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    Thanks. I guess I don't have the farmer mentality (perhaps hubby does). I am in the mama mentality. I really enjoy the chick stage. One of the reasons we raise chicks is to teach the kids about where their food comes from and how to care for animals. I love that the kids want to handle them constantly but don't want to deal with the broken heart of a child who killed a chick(s) by being rough. My sweet niece accidentally killed several of my brothers quail last year. All our other birds are very tame and follow us (especially my daughter) around like puppies. We recently lost her favorite hen to a predator. This particular hen, a black copper maran, liked to be held. She would get in your lap if you sat down. My daughter got in trouble for bringing her on the school bus. Lol. I want that kind of experience for the kids again. That's a big reason I want the chicks in the house. To give the kids more access and make things easier for me.

    I definitely think the farmer mentality makes sense if you are a farmer. I am just not a farmer. I really appreciate you taking the time to answer my questions.:)
     
  8. Ridgerunner

    Ridgerunner True BYC Addict

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    I saw this thread yesterday and saw you were getting great advice. What they are talking about is pretty close to what I do.

    But we all have different goals and different conditions. We all do things differently. There is hardly ever one answer that is right for every one of us. You need to take what others do and adapt that to your situation. I don't know what your conditions are, if you will raise them in your house, in a heated garage or wherever. I'll try to give you a few general things from my perspective to consider, but it's up to you to adapt or ignore as you see fit.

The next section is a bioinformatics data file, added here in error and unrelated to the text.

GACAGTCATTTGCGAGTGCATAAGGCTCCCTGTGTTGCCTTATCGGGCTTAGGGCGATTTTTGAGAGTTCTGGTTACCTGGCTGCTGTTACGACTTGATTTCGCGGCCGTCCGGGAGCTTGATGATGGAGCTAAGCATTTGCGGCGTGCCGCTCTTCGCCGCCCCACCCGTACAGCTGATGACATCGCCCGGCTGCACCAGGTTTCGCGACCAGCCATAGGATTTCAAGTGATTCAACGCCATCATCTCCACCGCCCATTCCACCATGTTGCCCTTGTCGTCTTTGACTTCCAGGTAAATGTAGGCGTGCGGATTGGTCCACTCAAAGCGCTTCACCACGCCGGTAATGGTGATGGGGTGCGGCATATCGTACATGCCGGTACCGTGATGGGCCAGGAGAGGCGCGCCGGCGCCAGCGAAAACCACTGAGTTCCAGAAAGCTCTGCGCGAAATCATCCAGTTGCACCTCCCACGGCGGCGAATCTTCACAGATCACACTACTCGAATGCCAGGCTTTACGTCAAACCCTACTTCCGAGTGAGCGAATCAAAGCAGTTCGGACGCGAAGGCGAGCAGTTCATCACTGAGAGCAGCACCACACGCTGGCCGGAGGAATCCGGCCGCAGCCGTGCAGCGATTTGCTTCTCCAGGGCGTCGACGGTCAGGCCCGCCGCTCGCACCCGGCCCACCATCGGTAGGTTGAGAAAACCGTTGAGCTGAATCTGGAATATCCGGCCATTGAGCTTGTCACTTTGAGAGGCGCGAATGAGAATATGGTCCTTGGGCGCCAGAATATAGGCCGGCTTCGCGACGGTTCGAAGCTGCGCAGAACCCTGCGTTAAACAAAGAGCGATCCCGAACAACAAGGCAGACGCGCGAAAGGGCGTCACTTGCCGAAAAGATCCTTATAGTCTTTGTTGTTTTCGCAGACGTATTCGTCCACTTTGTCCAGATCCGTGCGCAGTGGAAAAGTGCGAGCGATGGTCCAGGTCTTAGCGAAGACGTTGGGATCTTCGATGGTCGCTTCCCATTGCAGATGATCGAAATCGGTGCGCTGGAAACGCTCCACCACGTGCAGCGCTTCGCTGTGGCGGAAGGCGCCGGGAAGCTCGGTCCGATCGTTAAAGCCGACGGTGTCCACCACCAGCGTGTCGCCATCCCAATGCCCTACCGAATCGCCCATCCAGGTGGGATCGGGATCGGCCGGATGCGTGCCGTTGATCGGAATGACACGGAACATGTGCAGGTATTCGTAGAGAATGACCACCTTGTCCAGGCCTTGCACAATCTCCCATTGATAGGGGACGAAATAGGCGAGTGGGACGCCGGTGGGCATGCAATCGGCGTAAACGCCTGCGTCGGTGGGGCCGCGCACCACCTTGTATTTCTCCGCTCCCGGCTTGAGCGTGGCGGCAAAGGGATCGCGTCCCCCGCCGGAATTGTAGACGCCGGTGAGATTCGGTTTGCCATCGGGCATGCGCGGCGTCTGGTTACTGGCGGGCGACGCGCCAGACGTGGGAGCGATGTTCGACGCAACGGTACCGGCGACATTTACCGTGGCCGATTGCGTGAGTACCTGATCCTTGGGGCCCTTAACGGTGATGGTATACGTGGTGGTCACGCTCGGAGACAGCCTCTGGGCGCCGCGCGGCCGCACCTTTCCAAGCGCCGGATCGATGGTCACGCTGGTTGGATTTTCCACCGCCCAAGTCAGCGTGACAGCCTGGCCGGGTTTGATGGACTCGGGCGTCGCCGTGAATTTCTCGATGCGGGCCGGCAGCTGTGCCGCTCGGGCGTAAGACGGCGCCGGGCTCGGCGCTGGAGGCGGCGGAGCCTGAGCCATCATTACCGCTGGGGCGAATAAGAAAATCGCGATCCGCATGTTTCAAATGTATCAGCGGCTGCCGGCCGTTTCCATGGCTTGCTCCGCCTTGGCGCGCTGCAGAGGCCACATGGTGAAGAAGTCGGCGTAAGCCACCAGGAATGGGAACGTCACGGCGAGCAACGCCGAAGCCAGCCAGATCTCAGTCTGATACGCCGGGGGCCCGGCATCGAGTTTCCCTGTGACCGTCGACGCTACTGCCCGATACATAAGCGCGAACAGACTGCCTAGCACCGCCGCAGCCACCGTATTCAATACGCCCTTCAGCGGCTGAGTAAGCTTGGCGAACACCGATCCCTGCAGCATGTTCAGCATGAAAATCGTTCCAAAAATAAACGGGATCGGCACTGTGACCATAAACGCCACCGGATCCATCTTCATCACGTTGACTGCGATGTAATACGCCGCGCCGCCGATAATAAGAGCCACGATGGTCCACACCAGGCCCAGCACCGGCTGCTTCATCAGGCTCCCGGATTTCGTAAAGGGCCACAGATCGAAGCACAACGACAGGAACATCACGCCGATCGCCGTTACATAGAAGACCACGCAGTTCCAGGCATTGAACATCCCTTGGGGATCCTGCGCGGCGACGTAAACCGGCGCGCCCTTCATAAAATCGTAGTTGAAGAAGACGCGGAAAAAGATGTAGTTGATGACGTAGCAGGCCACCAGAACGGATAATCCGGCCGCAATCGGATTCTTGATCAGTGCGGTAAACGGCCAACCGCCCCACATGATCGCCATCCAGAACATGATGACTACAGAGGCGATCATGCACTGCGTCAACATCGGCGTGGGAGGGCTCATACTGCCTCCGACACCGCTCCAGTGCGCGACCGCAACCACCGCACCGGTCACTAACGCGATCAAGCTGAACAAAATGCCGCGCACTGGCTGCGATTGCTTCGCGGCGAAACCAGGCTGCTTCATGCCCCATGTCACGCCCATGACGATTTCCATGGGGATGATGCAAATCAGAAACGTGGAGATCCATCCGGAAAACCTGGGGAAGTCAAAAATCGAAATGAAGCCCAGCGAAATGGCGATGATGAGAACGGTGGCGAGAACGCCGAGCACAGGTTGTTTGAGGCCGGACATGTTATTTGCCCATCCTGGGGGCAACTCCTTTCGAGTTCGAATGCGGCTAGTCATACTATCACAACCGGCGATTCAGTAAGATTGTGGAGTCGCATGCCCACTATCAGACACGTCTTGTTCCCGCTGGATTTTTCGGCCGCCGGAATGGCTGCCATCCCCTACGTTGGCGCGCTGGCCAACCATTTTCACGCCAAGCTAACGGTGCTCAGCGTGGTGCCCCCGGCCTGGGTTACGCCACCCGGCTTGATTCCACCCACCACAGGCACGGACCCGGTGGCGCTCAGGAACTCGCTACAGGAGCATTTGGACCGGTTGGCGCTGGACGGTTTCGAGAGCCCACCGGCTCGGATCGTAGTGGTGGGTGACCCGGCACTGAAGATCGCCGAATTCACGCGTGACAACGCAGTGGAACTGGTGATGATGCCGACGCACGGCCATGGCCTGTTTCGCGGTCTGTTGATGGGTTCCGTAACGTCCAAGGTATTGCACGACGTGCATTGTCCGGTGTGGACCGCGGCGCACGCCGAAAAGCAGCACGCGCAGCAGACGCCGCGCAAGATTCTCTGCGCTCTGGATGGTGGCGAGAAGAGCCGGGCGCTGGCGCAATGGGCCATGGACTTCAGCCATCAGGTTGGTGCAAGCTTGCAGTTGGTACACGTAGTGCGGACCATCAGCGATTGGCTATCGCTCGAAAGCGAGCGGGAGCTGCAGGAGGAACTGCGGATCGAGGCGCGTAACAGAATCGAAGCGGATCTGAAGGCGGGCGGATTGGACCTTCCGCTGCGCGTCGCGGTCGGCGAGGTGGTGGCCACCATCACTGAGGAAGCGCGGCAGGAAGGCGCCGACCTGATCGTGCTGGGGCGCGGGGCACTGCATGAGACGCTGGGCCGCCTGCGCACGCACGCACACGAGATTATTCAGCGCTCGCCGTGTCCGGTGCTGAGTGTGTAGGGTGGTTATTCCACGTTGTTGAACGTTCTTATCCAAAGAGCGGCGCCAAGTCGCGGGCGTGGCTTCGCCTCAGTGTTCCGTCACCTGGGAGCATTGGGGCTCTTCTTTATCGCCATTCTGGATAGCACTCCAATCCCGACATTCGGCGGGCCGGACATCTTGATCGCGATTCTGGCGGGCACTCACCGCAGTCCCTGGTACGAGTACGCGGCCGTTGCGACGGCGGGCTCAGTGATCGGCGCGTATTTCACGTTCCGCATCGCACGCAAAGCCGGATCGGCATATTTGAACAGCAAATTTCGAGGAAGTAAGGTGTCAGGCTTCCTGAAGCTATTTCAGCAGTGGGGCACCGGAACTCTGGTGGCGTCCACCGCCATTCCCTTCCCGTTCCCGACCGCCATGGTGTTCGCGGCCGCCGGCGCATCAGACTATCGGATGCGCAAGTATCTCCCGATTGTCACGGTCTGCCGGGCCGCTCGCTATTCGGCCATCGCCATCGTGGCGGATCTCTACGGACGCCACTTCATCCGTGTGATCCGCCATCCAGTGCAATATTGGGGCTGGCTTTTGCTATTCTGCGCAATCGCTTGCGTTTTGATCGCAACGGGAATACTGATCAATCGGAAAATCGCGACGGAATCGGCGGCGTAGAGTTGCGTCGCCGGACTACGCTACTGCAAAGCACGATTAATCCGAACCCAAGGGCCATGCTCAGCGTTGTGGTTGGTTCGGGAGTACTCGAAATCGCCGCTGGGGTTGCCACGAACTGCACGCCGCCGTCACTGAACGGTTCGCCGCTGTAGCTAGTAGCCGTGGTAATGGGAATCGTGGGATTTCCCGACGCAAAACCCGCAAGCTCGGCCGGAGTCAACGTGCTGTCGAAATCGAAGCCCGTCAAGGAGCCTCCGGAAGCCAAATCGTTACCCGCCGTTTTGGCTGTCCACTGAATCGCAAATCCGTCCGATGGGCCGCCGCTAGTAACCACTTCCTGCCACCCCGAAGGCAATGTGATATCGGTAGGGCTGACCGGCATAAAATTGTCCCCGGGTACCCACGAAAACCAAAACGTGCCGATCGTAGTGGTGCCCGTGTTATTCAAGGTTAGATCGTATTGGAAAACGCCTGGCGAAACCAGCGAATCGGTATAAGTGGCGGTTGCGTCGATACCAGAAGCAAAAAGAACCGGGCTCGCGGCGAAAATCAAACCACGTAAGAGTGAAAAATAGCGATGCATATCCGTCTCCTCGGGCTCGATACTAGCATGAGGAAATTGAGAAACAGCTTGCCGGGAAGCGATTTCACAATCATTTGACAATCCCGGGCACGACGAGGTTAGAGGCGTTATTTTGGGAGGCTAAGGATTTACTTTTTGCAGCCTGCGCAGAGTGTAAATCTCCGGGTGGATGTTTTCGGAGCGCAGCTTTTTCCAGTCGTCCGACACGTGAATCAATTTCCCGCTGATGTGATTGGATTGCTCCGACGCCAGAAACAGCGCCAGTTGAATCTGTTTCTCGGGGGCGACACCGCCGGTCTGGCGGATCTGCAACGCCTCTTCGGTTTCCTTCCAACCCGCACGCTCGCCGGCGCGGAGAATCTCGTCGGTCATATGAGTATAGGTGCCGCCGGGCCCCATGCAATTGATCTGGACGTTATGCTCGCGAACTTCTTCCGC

I don’t know how long you plan to keep them in the brooder. That will have a huge effect on how big it needs to be. I’ve kept 28 chicks in a 3’ x 5’ brooder until they were about 4 weeks old without a problem. It was starting to get a bit crowded but not too bad. I could have gone a little longer. But there were 23 pullets and 5 cockerels in that batch. I had another batch that was 4 pullet and 17 cockerels. They were starting to look just as crowded at a day or two older. Both batches were full sized chickens, not bantams. You might make it to 5 weeks with something that size but you might want to think bigger. Or split them like Fred suggested.

    You don’t have to keep the whole brooder one certain temperature. When a broody raises chicks she does not heat the entire world to one perfect temperature. She provides a warm place for them to go when they get cold. Think along those lines. Just keep one small area warm and let the rest cool of as it will. Many people are surprised at how much time they spend in cool areas of that brooder. By having different temperatures in the brooder, they can find their own comfort zone. You’ll find that is all over that brooder. I think they feather out faster and are more acclimated to cooler temperatures if they can spend time in cooler areas. I don’t keep heat on any chicks past 5 weeks, but they are used to those cooler temperatures. I would not move them from subtropical temperatures to arctic temperatures at that age without serious acclimation first.

    If they are turning the waterers over, fix the problem. There are a lot of different waterers and ways to fix them so they don’t turn over. I use this concept a lot around older chicks or adults. Take two pieces of plywood, separate them a bit with some wood and cut a hole in the top one so the waterer will fit.
    [​IMG]

    I use this in my brooder. I first make a very level place for it to sit. If it is not level, the water runs out. I fix a harness out of wire and support that from the top so the waterer won’t fall over if they hit it. This photo does not show it, but I put four screws around the base to form a pocket so they can’t get it to swinging. That keeps it in place on the base.
    [​IMG]

    If you raise these above the bedding they won’t get as dirty with them scratching stuff in.
     
  9. debid

    debid Overrun With Chickens

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    Nipple waterers don't get spilled or have shavings and droppings mucking them up. I used a gallon ice cream pail with my 10. Drill a hole in the bottom, pop in a nipple, poke a little hole in the lid. It takes minutes. Hang it just above their tiny heads in a way that it's easy to height-adjust as they grow. No mess, no worries; I'll never go back.
     
    Last edited: Jan 28, 2013